Heart-healthy whole-grain?

It occurred to me whilst reading some replies to questions recently, that some people are being misled by ‘health’ claims.

I saw a film recently that summed it up well; foods that are being sold as whole-grain are associated with being wholesome or even whole-foods. This is obviously not the case; think of the processing grains and oils have to undergo to make them edible. You wouldn’t eat them as they grow in the field would you?

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  • My understanding is that whole grain foods may be processed but the end product retains all the constituent parts : a tough, fibrous outer layer called bran; the interior containing mostly the starchy endosperm (is job is to provide stored energy for the germ, the seed's reproductive kernel, which nestles inside the endosperm); the germ, which is rich in vitamins, minerals, and unsaturated oils.

    Refined foods do not use all these three parts and therefore are not as good for us.

  • That's an excellent demonstration of promoting the 'health' aspects YvonneD. Bran is known to inhibit vitamin and mineral absorption, so they may be in the germ (although not as richly as in fruit and vegetables) but the benefit is overstated. The fibre in grains and cereals is often coarse and harmful to our digestive system, and the unsaturated oils tend to be high in omega-6, which skews the omega-6:omega-3 ratio in a detrimental way. The western diet tends to be too high in omega-6 and too low in omega-3.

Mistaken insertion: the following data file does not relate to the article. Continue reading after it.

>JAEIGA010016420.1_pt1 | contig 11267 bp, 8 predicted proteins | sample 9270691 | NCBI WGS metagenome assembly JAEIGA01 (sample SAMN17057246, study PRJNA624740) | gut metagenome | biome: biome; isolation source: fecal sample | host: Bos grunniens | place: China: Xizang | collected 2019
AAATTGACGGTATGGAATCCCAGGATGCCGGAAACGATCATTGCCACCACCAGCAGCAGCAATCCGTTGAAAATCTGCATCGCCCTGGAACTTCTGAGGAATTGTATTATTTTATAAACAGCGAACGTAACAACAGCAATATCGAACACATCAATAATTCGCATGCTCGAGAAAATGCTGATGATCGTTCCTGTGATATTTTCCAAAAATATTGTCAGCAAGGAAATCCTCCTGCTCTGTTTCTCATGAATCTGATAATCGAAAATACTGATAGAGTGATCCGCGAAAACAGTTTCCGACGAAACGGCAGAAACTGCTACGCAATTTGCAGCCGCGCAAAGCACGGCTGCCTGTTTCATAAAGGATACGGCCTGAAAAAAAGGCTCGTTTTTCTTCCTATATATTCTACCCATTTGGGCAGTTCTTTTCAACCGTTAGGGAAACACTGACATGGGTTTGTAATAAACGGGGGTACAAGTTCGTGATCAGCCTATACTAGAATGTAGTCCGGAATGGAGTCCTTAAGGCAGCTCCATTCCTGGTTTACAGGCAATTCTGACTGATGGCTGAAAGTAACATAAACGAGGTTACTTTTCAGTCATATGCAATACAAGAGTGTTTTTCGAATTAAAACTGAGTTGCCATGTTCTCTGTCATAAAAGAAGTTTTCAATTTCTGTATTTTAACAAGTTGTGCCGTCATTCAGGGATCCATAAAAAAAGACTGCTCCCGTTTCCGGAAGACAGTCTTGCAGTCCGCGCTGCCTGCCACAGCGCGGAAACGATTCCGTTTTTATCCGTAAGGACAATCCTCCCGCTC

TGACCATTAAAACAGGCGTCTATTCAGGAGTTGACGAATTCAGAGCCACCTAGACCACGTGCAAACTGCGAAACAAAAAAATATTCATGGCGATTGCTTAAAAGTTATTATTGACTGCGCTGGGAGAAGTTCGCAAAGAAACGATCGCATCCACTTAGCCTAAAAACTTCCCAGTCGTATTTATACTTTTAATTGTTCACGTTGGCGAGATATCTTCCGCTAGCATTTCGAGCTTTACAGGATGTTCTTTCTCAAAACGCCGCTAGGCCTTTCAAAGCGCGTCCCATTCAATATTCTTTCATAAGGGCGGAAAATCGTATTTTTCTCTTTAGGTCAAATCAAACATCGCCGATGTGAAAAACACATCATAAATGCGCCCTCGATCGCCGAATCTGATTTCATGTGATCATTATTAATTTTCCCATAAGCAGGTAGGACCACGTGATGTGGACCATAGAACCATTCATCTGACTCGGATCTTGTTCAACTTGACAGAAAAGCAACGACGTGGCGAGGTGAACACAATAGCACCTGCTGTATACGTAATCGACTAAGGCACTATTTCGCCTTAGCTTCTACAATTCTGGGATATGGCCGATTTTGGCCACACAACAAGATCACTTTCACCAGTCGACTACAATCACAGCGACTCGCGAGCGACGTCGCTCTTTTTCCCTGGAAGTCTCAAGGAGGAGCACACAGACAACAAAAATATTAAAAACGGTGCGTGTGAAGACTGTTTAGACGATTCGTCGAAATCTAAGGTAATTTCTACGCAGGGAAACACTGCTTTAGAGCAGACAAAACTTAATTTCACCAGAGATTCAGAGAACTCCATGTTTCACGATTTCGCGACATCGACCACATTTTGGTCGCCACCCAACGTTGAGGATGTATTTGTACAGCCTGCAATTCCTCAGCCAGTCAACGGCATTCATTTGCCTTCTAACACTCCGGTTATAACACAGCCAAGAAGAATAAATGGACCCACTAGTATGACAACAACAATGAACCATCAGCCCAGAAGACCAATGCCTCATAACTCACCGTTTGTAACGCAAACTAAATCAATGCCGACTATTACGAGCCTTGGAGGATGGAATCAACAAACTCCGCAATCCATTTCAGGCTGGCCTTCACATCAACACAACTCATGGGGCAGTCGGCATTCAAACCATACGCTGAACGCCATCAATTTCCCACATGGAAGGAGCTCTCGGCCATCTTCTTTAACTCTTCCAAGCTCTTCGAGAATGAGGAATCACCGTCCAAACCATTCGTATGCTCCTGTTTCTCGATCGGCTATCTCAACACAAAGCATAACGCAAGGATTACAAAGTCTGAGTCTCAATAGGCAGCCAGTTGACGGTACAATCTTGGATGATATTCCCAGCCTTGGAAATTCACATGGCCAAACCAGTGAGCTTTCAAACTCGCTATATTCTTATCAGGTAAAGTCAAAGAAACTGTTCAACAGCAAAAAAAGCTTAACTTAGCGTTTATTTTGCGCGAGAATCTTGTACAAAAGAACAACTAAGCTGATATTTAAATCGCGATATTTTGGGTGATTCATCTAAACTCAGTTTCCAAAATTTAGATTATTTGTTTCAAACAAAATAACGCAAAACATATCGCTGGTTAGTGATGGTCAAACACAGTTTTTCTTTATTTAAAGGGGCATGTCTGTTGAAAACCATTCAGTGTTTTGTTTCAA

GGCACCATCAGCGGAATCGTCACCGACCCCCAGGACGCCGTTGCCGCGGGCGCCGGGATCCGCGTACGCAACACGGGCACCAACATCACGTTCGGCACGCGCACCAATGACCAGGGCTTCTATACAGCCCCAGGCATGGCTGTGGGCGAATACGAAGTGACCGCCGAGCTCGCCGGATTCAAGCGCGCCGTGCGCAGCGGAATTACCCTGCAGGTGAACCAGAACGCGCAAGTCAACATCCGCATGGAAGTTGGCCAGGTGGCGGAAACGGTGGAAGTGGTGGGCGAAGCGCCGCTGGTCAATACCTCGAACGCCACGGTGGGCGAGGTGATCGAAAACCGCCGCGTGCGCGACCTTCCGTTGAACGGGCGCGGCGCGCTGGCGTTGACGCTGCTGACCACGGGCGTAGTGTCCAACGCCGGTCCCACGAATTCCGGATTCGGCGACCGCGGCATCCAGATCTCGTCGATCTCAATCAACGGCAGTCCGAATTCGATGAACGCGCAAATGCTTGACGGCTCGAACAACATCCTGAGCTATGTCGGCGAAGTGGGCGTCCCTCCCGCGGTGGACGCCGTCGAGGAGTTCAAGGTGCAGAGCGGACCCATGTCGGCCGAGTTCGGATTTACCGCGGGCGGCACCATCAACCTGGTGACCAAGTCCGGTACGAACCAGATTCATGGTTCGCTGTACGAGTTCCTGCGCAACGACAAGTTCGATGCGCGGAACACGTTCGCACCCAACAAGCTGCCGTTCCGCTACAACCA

The mummified remains of the ancient Egyptians illustrate the potential detriment of a high whole-grain diet.

  • Hi Folks,

    "You wouldn’t eat them as they grow in the field would you?", Well some you can, they are just a bit (a lot) pithy. For example, corn (not sweetcorn) if you can pluck an ear and rub it in your hands, the shucks will fall off and you are left with hole corn, put it in your mouth and chew it. in old times the farmer did this to see the quality of the corn, if it chews down to stuff like chewing-gum he knew there was plenty of gluten present. However it is true that we like our rice to be shuked & polished, our barely as a brew!!

    For brekfast I have uncooked poridge, straight from the packet, just add soya milk.

    Oh, BTW you can eat raw sweetcorn, (I prefer mine cooked over a flame.)

  • Well put Robert787. I think sweetcorn may be considered natural, and part of a healthy diet.

    Corn and similar grains in their natural state however don't appeal to our tastebuds, and you'd have to be starving to eat them as a staple.

    I suppose the soya milk would be okay in moderation if it is cold-pressed, or milked from a soya cow; the addition of calcium seems dodgy to me, especially since atherosclerotic plaques contain calcium. That opens another can of worms, since some experts say the acidity of the blood is as important for calcium utilisation as the amount of calcium i.e. the calcium from animal bones and greens in the diet was plenty for our distant ancestors because of the alkalinity afforded by the fruit and vegetables they ate.

    I'll take this opportunity to take a gripe at the emphasis on 'heart healthy' polyunsaturated fats from wholegrains/soya; three quarters of the substance of atherosclerotic plaques consists of polyunsaturated fat, yet we are told to concentrate on lowering saturated fat and cholesterol.

  • So if it's milled, it's not a whole food? Incredible!

    These food fascists would make us all sick, given the chance. Beta glucan seems to have a role in FH diets although still not well understood and oat bran seems a good way to get it.

  • Who are the food facists?

  • Hang on , Concerned. I drink oat milk so where does that leave me? As a soluble grain, which is the only type of grain I can have next to rye and as I am concerned that soya milk tastes awful and cannot always be guaranteed to be GM free although ALPRO does say on its website that it is GM free, I cannot tolerate dairy, so therefore I am confined to drinking water!